"After the war, everything changed in the world. Nothing is the same like it was before. A violin, it's exactly the same like it was in 1500 when the first violins in the world were created."

While Weinstein has restored more than 30 violins, Russell decided on 18 for the Charlotte exhibit because the Hebrew word for 18, chai, also means life.

Weinstein also has a few violins that he will never restore, including one he got about six weeks ago from a bow maker in Washington, D.C., who bought the instrument from a rabbi with the intention of restoring it. When he opened the violin, he found "Heil Hitler 1936" and a swastika scratched in the wood.

The bow maker offered it to Weinstein with much the same threat as those musicians delivered decades ago to his father: Take this or I will burn it.

"Send it to me as a gift, and the violin will stay open for eternity, never to be restored," Weinstein responded.

The person who defaced the violin thought his aggressive scratches of hate would never be seen. "But it was such a degree of evil that they wanted this Jewish person to be playing a violin that in its soul was saying 'Heil Hitler' and had a swastika," Russell said. "So that one deserves to never be played again."

"Never," Weinstein said.

Copyright 2012 The Associated Press.

Today's News

April 17, 2012

Nude model causes a commotion in Urs Fischer exhibition at Palazzo Grassi

Israel Antiquities Authority inspectors seize two covers of ancient Egyptian sarcophagi

Artifacts from the ancient city of Morgantina in central Sicily go on view at the Getty Villa

Christie's New York announces the sale of six major works by artist Gerhard Richter

Christie's announces 20th century British and Irish art including iconic L. S. Lowry oils and drawings

Fans recall one of the 20th century's greatest American artists: Jackson Pollock at 100

Freeman's to sell property from the estate of New York fashion stylist Janet Brown

Sotheby's Impressionist & Modern Art Evening Sale to be held on 2 May 2012 in New York

Museum of Fine Arts, Saint Petersburg premieres important gifts of Soviet photography in exhibition

Dallas Museum of Art appoints Gabriel Ritter as Assistant Curator of Contemporary Art

Turner Contemporary announces £13.8 million impact on Kent economy in first 12 months of operation

1949 Bigsby solid body guitar headlines Heritage guitar event at Dallas Guitar Show

Executive Director David Setford to leave Hyde Collection; National search for successor planned

Bonhams offers private collection of iconic Hermès bags in Knightsbridge Jewellery sale

Adventures in the Human Virosphere: Three-dimensional models to understand human viral infections

Modern art, rare silver, tobacciana featured in May 5 Auction at Nest Egg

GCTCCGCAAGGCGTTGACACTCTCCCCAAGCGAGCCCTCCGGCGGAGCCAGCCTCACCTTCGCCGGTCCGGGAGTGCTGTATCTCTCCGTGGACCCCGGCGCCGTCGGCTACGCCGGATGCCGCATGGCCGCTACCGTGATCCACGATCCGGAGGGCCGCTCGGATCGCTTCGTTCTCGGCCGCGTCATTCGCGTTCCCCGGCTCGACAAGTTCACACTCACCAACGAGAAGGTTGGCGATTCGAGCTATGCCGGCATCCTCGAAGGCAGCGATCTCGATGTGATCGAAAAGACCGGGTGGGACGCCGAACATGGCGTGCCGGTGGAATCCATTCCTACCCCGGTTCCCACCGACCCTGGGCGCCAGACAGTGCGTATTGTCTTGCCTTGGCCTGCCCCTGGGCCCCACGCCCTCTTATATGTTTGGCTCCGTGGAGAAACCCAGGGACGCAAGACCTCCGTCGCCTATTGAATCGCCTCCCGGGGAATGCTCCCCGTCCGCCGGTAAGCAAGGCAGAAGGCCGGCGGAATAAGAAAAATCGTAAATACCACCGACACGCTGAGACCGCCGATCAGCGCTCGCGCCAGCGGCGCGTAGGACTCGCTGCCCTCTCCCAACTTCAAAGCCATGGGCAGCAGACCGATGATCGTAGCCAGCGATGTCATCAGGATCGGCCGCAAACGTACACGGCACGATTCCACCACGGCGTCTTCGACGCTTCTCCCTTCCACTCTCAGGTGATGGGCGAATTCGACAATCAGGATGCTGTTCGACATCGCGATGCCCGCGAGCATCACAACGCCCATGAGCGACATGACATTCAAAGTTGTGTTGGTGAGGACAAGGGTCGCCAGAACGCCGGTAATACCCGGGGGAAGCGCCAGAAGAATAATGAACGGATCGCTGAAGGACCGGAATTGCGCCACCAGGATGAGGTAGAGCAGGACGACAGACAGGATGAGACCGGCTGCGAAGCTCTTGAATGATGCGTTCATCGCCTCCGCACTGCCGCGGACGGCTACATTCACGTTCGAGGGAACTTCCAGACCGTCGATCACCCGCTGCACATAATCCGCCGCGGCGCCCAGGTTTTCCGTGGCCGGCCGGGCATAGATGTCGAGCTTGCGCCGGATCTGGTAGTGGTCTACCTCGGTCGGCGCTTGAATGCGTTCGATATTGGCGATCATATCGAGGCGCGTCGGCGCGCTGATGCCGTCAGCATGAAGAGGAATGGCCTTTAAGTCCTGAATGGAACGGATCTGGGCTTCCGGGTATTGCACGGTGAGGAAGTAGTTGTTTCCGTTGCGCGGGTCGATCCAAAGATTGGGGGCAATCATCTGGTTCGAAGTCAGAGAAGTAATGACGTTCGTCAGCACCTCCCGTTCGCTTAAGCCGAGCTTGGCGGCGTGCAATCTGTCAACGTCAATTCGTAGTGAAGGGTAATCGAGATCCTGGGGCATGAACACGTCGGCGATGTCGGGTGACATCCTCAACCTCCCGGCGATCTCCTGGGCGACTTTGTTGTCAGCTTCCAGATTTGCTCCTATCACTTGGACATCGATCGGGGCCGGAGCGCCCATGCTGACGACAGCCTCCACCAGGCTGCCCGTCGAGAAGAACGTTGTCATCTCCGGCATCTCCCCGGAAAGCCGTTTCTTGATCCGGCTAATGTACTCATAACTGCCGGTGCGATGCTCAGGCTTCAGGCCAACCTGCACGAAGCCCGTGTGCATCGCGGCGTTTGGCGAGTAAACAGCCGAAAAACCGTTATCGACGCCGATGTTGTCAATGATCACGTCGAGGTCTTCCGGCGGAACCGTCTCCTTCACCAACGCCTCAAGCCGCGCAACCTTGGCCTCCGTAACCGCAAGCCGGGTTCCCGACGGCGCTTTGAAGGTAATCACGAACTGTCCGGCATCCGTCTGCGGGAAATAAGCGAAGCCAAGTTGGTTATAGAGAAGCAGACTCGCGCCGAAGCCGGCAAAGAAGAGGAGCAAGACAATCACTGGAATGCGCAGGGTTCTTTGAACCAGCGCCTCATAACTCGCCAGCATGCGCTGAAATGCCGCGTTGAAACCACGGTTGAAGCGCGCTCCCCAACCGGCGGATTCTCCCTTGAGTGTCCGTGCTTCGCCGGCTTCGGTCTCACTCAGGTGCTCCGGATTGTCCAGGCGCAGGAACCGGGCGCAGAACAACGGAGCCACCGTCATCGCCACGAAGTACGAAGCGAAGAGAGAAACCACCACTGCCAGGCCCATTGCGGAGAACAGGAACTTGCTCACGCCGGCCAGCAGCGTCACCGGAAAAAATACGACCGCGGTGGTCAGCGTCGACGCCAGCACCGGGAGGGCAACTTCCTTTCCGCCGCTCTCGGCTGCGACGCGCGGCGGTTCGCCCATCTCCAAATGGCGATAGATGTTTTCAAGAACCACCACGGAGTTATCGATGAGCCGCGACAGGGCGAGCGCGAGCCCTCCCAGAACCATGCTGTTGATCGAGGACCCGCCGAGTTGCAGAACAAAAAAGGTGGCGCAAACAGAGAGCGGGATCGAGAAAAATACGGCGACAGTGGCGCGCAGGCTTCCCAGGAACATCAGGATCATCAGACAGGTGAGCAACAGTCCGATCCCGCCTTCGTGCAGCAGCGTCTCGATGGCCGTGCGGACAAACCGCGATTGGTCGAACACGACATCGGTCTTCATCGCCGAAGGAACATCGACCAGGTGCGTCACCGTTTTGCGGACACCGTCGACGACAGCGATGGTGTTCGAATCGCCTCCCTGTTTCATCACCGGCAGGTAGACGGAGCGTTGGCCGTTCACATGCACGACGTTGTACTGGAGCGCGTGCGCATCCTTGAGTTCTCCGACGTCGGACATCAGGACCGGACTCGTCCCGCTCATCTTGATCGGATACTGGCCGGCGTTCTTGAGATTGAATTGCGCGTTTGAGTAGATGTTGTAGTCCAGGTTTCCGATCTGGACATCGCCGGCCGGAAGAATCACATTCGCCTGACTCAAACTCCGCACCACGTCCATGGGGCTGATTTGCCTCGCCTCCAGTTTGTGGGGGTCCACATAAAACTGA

Exhibit of 18 violins tells story of the Holocaust

Forever challenging conventional assumptions about art and design at SOFA New York

Philip Mould discovers the Patron Saint of Transvestites in New York saleroom

John Giorno is author of Socrates Sculpture Park's new Broadway Billboard series

Most Popular Last Seven Days

1.- Holocaust 'masterpiece' causes uproar at Venice film festival

2.- To be unveiled at Sotheby's: One of the greatest collections of Orientalist paintings ever assembled

3.- Bender Gallery features paintings by up and coming Chicago artist Michael Hedges

4.- Lévy Gorvy exhibits new and historic works by French master in his centenary year

5.- Artificial Intelligence as good as Mahler? Austrian orchestra performs symphony with twist

6.- Fascinating new exhibition explores enduring artistic bond between Scotland and Italy

7.- Exhibition explores the process of Japanese-style woodblock production

8.- Robert Frank, photographer of America's underbelly, dead at 94

9.- The truth behind the legend of patriot Paul Revere revealed in a new exhibition at New-York Historical Society

10.- Hitler bust found in cellar of French Senate

Museums, Exhibits, Artists, Milestones, Digital Art, Architecture, Photography,
Photographers, Special Photos, Special Reports, Featured Stories, Auctions, Art Fairs,
Anecdotes, Art Quiz, Education, Mythology, 3D Images, Last Week, .


Ignacio Villarreal
(1941 - 2019)
Editor & Publisher: Jose Villarreal
Art Director: Juan José Sepúlveda Ramírez

Royalville Communications, Inc
Founder's Site. The most varied versions
of this beautiful prayer.
to a Mexican poet.

The First Art Newspaper on the Net. The Best Versions Of Ave Maria Song Junco de la Vega Site Ignacio Villarreal Site
Tell a Friend
Dear User, please complete the form below in order to recommend the Artdaily newsletter to someone you know.
Please complete all fields marked *.
Sending Mail
Sending Successful